J Liver Cancer.  2019 Mar;19(1):19-29. 10.17998/jlc.19.1.19.

Conventional Chemoembolization for Hepatocellular Carcinoma: Role of Cone-Beam Computed Tomography Guidance

  • 1Department of Radiology, National Cancer Center, Goyang, Korea.
  • 2Department of Radiology, Seoul National University Hospital, Seoul National University College of Medicine, Seoul, Korea. chungjw@snu.ac.kr


Conventional chemoembolization using Lipiodol-based regimens was introduced in the 1980s, and it is currently recommended as the primary treatment modality for patients with unresectable, intermediate, or locally advanced hepatocellular carcinoma (HCC) by the international guidelines. For better therapeutic efficacy and safety, chemoembolization should be performed as selectively as possible through tumor-feeding arteries, based on the detection of arterial supply to the HCC. With the technical advancement of flat-panel detector, cone-beam computed tomography (CBCT) is mounted on the C-arm of the angiographic machine. CBCT facilitates the detection of small occult HCCs and fine tumor-feeding arteries, recognition of extrahepatic collateral supply, navigation of a microcatheter to the target feeding arteries, prevention of non-target embolization, and intraprocedural assessment of the completeness of treatment with chemoembolization. These functions performed by CBCT ultimately improve the safety and efficacy of chemoembolization and may contribute to improving the prognosis of the patient with HCC.


Hepatocellular carcinoma; Therapeutics; Cone-beam computed tomography

MeSH Terms

Carcinoma, Hepatocellular*
Cone-Beam Computed Tomography*


  • Figure 1. Superselective cTACE for a single small tumor in a 60-year-old man. (A) Liver MRI shows a 1.8 cm nodular tumor (arrows) with arterial enhancement (left side) and delayed washout (right side) in the segment 8 of the liver. (B) Common hepatic arteriography shows a faint enhancing tumor (arrows). (C) The tip (white arrow) of microcatheter is placed at the tumor-feeding artery, and the Lipiodol-based emulsion is infused. The portal veins (arrowheads) and tumor (black arrows) are visualized in the fluoroscopy image. (D) 3-month (left side) and 36-month (right side) follow-up CT shows dense Lipiodol accumulation at the tumor (arrows) without local recurrence. cTACE, conventional transarterial chemoembolization; MRI, magnetic resonance imaging; CT, computed tomography.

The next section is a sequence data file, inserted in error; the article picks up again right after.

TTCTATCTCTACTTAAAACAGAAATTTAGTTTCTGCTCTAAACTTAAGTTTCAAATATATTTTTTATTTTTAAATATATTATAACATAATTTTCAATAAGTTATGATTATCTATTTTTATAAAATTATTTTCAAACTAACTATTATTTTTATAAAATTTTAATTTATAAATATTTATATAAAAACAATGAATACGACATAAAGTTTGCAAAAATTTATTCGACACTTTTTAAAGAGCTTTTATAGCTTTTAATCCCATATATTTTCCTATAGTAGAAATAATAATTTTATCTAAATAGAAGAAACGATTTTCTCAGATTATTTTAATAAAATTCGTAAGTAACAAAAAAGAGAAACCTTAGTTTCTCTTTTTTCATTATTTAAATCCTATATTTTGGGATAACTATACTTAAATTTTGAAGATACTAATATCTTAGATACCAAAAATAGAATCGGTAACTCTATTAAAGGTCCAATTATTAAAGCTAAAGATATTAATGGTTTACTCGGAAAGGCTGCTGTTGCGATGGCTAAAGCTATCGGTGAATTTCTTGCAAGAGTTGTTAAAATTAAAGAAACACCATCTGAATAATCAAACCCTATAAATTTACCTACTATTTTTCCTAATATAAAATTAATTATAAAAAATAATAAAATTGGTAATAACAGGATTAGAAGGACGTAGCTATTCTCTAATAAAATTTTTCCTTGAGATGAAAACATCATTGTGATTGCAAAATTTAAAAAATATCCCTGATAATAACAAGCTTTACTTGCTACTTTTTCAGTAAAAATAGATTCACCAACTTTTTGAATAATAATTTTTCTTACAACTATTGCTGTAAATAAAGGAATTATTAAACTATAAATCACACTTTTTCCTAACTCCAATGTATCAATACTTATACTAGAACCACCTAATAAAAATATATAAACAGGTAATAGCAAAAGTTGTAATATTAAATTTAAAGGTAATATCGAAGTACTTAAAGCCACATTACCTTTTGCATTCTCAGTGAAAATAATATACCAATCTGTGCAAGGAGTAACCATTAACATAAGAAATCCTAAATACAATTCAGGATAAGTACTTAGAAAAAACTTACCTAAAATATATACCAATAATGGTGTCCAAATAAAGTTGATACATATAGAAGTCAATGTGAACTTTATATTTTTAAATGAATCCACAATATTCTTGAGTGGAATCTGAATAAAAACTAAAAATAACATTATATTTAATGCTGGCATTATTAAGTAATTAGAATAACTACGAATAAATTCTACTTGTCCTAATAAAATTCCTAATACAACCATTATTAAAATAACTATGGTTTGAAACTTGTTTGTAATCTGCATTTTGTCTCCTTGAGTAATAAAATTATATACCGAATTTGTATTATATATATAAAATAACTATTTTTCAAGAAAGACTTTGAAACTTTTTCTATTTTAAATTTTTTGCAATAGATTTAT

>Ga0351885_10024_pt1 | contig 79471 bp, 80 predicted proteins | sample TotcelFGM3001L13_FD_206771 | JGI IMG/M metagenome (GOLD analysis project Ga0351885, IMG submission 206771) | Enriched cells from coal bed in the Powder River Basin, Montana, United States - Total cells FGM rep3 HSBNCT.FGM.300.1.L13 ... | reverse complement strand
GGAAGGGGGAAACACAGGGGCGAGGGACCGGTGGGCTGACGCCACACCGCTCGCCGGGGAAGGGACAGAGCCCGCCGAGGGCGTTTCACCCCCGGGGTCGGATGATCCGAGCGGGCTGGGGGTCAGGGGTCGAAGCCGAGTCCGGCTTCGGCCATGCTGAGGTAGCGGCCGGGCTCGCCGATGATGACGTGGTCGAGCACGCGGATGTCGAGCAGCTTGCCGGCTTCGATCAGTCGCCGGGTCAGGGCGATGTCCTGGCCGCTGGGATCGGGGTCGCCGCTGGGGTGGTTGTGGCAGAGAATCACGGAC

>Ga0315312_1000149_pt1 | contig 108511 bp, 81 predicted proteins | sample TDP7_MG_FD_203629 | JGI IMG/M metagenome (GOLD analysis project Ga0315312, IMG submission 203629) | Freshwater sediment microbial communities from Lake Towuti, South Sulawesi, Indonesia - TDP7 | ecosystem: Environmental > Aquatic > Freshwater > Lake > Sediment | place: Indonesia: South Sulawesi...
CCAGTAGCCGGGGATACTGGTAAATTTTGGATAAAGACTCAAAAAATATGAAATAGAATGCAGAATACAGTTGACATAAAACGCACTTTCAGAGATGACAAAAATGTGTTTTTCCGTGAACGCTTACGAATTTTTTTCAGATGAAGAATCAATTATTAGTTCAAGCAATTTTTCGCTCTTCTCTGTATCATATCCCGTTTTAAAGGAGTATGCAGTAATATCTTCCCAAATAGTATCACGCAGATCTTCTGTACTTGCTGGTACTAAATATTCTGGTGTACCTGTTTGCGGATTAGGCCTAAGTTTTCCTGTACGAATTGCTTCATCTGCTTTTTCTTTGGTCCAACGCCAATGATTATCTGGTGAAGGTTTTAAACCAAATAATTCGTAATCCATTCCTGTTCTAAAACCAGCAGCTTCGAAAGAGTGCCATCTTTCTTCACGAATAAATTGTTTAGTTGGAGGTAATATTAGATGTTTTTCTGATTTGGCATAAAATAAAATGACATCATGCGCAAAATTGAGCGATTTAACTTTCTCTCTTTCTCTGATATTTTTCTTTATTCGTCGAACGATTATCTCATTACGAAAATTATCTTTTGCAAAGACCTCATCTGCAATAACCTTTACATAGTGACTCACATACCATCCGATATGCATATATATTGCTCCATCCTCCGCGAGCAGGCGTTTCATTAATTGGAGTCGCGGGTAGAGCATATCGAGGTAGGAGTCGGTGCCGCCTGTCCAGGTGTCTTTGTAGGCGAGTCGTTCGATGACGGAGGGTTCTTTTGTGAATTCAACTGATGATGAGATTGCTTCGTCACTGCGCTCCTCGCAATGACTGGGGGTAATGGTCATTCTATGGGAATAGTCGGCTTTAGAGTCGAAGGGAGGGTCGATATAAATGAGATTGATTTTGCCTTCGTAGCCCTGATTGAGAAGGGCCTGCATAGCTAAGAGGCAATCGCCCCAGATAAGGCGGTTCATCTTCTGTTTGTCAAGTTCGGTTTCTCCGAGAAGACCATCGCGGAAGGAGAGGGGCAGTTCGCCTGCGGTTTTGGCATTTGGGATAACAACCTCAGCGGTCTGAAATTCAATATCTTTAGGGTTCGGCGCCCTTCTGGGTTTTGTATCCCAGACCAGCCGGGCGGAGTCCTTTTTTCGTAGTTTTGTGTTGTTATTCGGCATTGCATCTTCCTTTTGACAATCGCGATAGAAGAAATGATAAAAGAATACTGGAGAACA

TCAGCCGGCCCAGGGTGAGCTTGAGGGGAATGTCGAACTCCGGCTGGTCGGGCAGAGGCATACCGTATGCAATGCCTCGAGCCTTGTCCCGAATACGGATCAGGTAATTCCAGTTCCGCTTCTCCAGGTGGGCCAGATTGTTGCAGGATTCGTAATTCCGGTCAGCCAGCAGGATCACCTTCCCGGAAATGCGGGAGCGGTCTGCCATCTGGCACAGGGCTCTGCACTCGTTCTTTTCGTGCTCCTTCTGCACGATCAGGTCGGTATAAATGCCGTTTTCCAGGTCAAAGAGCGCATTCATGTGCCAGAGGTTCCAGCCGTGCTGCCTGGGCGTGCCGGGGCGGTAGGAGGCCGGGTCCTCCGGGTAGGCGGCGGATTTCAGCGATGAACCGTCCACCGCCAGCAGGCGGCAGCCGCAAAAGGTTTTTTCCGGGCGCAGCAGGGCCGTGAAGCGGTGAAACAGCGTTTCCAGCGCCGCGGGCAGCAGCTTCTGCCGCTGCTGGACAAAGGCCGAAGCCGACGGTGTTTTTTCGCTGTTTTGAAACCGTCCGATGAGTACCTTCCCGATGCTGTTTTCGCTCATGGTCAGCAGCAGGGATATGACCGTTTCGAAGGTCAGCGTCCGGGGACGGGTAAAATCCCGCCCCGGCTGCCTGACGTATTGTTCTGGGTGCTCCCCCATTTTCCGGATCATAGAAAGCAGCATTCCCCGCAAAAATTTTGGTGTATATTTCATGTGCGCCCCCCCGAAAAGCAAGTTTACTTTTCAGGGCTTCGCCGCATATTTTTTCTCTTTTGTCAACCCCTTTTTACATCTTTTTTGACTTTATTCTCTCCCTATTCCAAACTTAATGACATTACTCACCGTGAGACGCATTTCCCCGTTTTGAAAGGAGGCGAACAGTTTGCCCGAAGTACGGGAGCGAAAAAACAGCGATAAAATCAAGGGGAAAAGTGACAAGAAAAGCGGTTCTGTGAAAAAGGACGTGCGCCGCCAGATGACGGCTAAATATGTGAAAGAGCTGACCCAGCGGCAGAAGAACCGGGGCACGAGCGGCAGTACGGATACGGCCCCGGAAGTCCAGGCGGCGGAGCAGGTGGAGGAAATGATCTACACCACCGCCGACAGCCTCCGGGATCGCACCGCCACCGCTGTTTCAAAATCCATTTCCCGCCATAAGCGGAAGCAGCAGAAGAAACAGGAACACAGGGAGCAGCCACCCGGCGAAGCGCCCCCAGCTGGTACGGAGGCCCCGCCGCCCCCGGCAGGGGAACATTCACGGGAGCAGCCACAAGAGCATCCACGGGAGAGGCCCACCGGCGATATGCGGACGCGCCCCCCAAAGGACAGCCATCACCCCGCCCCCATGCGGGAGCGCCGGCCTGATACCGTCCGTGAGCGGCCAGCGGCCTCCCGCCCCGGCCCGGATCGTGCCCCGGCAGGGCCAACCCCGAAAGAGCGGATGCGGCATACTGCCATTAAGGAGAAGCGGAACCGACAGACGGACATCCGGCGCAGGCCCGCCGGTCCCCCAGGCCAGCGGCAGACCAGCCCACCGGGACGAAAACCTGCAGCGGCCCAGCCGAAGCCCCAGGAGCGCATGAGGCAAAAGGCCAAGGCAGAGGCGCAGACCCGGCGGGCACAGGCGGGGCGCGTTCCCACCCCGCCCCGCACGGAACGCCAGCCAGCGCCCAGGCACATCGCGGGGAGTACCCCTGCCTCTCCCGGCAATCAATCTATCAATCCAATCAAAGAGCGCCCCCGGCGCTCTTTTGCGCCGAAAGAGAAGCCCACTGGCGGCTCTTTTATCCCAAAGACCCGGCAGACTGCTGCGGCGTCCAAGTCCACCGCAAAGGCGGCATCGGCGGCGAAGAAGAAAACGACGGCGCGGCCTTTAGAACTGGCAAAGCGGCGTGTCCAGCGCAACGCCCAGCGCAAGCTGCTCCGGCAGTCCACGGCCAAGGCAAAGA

• Figure 2. CBCT-guided cTACE for two nodular tumors in a 45-year-old man. (A) The arterial phase image of liver MRI shows two enhancing tumors (arrows) in segment 8 (left side) and segment 6 (right side). (B) Two enhancing tumors (arrows) are demonstrated in the common hepatic arteriography. (C) Axial image of CBCT shows two enhancing tumors (arrows) that are correlated with the preprocedural MRI. (D) The tumors (arrows) and their tumor-feeding arteries can be analyzed by using maximum intensity projection image (left side) and volume rendered image (right side). (E) Superselective chemoembolization is performed through each tumor-feeding artery. (F) Immediate, unenhanced CT shows dense Lipiodol accumulation in the tumors (arrows). CBCT, conebeam computed tomography; cTACE, conventional transarterial chemoembolization; MRI, magnetic resonance imaging; CT, computed tomography.

  • Figure 3. Depiction of the tumor-feeding arteries of four nodular tumors (arrows) using automated vessel tracking system (Emboguide; Phillips Medical Systems, Eindhoven, the Netherlands) in a 61-year-old woman.

  • Figure 4. Recognition of extrahepatic collateral arterial supply to the tumor using CBCT images in a 62-year-old man. (A) Arterial phase image of CT shows large hypervascular tumor (arrows) in the paracaval portion of the liver. The RIPA is also demonstrated around the tumor (arrowhead). (B) Common hepatic angiography shows the hypervascular tumor (arrow). (C) Non-enhancing part (arrows) of the tumor is demonstrated in the axial image of CBCT but not in the preprocedural CT image (Fig. 4A), which suggests the presence of extrahepatic collateral artery supplying the tumor. (D) Angiography of the RIPA shows tumor staining. Angiography of the RIPA shows tumor staining (arrowhead). (E) Supserselective cTACE is performed through the RIPA, segment 7 hepatic artery, segment 8 hepatic artery, and caudate artery. (F) Immediate, unenhanced CT shows dense Lipiodol accumulation at the tumor (arrows). CBCT, cone-beam computed tomography; CT, computed tomography; RIPA, right inferior phrenic artery; cTACE, conventional transarterial chemoembolization.

  • Figure 5. Recognition of extrahepatic collateral arterial supply to the small tumor using CBCT images in a 55-year-old man. (A) Arterial phase image of MRI shows a small-rim enhancing tumor (arrow) at the paracaval portion of the liver. (B) On distal subtraction angiography of the common hepatic arteriography (left side), it is difficult to know whether or not there is tumor staining. However, the axial image of CBCT (right side) shows no tumor staining and the parenchymal perfusion defect at the paracaval portion (circle), which suggests the presence of an extrahepatic collateral arterial supply. This is the typical location that is supplied by the right inferior phrencic artery. (C) Tumor staining (arrow on left side) is suspected on distal subtraction angiography of the right inferior phrenic arteriography, but it is difficult to be sure. However, the axial image of CBCT clearly shows the small tumor (arrow on right), which is detected with preprocedural MRI. CBCT, cone-beam computed tomography; MRI, magnetic resonance imaging.


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